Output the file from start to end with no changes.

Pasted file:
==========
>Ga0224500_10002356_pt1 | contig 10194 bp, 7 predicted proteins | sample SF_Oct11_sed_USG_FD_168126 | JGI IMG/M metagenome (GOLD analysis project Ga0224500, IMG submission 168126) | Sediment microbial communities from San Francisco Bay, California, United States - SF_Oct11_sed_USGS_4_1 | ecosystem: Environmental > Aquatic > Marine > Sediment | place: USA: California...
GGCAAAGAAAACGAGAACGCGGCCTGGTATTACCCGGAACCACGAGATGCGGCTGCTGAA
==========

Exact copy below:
>Ga0224500_10002356_pt1 | contig 10194 bp, 7 predicted proteins | sample SF_Oct11_sed_USG_FD_168126 | JGI IMG/M metagenome (GOLD analysis project Ga0224500, IMG submission 168126) | Sediment microbial communities from San Francisco Bay, California, United States - SF_Oct11_sed_USGS_4_1 | ecosystem: Environmental > Aquatic > Marine > Sediment | place: USA: California...
GGCAAAGAAAACGAGAACGCGGCCTGGTATTACCCGGAACCACGAGATGCGGCTGCTGAA